The last two months have been a roller coaster of shifting food demand, tanking farm-level prices, and closed processing plants as a result of COVID-19. As ranchers, feedlot operators, processors, and food retailers navigate the pandemic, tensions are high as some points in the value chain receive top prices while ranchers are hurting.
Jayson Lusk, agriculture economist, professor, and department head in the Department of Agricultural Economics at Purdue University says that the dynamic has shifted to basic supply and demand dynamics for the packers. Closures and reduced shifts because of sick or absentee staff means the demand for fed cattle has dropped. Less processing means less supply of finished beef to head to retail where consumers are stocking up. Prices have followed the demand up and down, depending on where you’re at on the supply chain.
But what goes up, what must come down, so what can we expect as plants come back online? And are more smaller-scale plants part of the solution to both the processing backlog and the price ranchers are paid for cattle? (Story continues below the video)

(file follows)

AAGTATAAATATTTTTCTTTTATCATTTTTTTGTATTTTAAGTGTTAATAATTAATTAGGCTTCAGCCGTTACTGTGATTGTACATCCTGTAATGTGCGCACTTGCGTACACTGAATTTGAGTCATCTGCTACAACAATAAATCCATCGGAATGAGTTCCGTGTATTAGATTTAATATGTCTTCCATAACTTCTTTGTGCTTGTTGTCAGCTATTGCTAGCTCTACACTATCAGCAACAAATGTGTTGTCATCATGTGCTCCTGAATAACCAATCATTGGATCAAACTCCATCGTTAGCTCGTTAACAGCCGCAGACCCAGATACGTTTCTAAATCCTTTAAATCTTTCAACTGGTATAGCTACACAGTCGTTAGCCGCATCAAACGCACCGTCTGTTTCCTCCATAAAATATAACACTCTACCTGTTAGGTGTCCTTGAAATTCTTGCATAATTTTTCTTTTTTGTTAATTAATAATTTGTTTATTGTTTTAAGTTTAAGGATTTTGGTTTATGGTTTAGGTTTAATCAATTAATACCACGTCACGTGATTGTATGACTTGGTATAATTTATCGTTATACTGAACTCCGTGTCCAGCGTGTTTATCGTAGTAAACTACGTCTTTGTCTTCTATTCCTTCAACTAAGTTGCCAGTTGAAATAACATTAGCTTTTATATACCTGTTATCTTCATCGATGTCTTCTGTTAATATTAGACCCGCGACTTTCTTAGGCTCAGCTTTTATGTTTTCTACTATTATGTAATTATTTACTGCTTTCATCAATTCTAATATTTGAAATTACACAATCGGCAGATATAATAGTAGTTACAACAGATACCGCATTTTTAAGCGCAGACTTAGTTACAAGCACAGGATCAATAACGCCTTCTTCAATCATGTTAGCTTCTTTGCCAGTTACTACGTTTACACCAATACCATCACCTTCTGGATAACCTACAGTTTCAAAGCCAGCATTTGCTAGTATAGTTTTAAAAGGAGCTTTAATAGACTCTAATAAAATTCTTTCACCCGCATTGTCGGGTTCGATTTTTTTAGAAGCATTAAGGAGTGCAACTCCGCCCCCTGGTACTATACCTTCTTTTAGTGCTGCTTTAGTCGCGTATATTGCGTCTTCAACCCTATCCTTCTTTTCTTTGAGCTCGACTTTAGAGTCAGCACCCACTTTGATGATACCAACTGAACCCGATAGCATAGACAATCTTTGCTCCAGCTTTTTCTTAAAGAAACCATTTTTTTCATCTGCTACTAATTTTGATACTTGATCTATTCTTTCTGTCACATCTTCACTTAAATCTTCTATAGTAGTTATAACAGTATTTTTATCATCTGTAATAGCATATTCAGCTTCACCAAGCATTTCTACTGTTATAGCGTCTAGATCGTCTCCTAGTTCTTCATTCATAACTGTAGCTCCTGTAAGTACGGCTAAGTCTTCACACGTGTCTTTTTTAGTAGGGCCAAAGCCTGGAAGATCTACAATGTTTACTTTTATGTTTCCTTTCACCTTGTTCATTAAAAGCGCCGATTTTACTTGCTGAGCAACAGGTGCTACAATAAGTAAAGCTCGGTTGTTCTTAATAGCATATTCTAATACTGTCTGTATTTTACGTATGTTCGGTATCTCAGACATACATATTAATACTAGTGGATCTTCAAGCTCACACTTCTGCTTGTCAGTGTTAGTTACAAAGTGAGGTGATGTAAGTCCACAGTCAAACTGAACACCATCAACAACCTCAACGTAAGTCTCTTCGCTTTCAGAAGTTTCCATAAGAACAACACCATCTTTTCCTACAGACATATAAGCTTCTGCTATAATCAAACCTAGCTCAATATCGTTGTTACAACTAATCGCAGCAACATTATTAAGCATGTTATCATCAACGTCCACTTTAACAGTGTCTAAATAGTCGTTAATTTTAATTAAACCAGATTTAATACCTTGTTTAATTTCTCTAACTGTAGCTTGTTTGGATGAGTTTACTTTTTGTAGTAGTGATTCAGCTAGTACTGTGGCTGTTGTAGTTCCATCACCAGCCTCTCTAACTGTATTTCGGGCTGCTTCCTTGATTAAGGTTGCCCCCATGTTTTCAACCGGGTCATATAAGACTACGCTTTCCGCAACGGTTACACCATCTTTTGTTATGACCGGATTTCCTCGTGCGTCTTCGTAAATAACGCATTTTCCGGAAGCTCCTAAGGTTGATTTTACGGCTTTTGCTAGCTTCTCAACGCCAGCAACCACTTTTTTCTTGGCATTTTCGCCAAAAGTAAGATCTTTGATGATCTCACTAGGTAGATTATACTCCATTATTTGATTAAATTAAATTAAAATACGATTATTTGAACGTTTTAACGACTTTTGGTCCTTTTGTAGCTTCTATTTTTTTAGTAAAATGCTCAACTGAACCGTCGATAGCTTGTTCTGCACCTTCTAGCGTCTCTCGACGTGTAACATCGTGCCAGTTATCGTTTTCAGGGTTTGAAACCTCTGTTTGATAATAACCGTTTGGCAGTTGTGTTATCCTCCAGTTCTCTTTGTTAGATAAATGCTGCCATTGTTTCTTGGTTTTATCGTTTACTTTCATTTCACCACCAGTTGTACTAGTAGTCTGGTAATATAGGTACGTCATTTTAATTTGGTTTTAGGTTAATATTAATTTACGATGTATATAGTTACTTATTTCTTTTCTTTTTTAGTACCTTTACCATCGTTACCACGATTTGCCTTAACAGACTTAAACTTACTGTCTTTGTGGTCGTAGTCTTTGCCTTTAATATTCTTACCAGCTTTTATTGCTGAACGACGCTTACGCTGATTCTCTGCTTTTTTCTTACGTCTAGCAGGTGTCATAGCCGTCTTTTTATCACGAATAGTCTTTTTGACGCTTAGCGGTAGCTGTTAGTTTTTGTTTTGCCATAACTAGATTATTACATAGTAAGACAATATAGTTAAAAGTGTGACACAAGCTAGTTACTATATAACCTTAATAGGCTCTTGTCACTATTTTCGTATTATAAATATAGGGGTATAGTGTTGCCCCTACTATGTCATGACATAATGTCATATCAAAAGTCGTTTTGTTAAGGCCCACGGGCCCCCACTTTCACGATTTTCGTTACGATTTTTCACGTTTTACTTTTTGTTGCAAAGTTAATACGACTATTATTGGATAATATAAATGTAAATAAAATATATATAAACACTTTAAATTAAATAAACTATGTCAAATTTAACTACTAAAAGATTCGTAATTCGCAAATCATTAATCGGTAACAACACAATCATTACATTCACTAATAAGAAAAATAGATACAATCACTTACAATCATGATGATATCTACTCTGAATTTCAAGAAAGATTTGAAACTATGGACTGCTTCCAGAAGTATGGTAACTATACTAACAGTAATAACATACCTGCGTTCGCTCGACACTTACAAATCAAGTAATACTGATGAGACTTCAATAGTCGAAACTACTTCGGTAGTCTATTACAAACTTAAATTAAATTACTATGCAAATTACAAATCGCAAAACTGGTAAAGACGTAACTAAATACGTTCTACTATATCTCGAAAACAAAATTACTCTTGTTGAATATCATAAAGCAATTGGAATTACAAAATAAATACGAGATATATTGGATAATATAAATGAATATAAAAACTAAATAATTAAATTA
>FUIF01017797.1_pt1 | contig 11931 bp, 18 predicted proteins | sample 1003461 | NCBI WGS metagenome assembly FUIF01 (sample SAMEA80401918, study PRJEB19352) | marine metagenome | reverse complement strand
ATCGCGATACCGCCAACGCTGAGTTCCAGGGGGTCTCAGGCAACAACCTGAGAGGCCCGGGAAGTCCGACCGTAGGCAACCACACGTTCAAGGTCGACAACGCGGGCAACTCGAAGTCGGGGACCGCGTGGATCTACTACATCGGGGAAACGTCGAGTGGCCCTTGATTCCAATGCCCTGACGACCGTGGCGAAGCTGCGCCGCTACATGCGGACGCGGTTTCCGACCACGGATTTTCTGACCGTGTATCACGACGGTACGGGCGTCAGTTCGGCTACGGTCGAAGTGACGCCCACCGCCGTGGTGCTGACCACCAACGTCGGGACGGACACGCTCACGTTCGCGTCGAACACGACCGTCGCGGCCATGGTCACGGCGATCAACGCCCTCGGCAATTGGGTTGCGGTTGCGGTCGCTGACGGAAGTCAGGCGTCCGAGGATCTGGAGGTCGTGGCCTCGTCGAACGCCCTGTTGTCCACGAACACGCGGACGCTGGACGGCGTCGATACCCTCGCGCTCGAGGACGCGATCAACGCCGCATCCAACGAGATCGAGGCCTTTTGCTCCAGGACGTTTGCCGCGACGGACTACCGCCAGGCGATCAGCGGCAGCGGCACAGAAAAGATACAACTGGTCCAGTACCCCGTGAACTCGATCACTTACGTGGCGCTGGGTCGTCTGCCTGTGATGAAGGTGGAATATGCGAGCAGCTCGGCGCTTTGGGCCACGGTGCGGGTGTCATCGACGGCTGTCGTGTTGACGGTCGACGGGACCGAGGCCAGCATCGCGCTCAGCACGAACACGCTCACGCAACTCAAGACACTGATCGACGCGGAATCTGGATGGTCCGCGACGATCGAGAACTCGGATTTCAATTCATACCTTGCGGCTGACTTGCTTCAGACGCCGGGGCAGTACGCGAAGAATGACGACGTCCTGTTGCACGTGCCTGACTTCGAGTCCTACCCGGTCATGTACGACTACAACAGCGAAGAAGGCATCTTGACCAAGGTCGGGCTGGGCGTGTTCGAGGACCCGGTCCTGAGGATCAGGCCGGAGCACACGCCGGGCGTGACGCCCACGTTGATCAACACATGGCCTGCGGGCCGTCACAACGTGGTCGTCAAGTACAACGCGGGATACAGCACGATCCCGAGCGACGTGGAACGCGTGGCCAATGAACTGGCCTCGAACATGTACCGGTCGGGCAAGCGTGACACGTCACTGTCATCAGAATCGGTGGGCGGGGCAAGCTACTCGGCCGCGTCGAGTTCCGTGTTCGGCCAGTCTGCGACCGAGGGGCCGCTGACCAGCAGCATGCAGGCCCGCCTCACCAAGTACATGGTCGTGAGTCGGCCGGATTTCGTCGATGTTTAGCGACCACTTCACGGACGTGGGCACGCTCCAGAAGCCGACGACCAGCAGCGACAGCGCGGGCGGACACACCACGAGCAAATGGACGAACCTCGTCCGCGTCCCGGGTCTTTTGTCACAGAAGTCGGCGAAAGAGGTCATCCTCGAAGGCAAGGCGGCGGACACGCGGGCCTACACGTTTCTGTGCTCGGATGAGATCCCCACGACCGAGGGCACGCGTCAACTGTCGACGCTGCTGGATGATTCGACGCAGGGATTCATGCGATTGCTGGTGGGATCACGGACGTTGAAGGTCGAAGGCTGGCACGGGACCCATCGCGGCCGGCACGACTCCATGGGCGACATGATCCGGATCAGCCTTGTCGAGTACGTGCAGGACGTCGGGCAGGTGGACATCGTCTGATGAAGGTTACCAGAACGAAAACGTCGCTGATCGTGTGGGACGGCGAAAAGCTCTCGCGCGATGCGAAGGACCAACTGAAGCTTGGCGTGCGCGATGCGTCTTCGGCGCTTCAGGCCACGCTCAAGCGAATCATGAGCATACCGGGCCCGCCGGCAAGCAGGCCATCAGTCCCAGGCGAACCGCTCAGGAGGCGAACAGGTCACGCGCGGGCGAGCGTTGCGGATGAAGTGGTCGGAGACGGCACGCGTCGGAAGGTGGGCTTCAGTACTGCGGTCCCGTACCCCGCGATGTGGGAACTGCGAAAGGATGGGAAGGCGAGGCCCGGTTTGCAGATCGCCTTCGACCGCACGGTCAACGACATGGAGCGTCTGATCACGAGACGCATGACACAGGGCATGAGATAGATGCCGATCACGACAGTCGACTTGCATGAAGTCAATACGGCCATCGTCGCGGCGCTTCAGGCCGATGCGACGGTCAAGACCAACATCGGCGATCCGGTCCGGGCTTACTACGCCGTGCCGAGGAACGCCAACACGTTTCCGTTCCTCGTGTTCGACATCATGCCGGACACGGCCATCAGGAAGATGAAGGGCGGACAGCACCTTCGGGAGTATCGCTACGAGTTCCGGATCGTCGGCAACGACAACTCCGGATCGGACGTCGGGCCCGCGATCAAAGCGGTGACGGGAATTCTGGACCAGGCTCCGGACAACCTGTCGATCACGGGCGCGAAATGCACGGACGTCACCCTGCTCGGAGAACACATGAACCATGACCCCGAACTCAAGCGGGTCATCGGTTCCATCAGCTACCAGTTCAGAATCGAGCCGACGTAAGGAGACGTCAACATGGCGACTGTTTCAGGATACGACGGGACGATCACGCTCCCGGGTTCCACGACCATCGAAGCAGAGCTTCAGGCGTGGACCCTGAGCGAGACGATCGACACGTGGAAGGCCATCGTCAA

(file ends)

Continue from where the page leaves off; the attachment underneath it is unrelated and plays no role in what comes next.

Lusk says that there are a few things to consider on both prices and processing capacity. On the packer side, it’s important to remember that those prices that packers are being paid don’t equal profit. There are significant costs associated with processing, and those costs have increased as plants sit idle and as plants upgrade health and safety for employees.
If you look at stock price as a proxy of profitability, for example, both Tyson and JBS stock prices have taken a hit recently, Lusk says.
As for the call for more, smaller-scale plants, Lusk says that it’s important to look at why we don’t have more now. What are the barriers to entry? What can we do to lower those barriers? Regulations are a barrier, but often it just comes down to cost — a smaller plant has to spread the same inspection costs and infrastructure costs over fewer animals. Can they recoup that with higher prices?
But if the call for changes to processors is about resiliency in the food system, perhaps that’s worth the added cost, Lusk says. But is a medium-sized plant more or less risky for humans? This could be where automation comes in. Adoption in poultry plants has been faster because of the uniformity of the protein.
Listen above for more from Lusk on packer competitiveness, regulation, and the potential for global protein demand, post-COVID-19.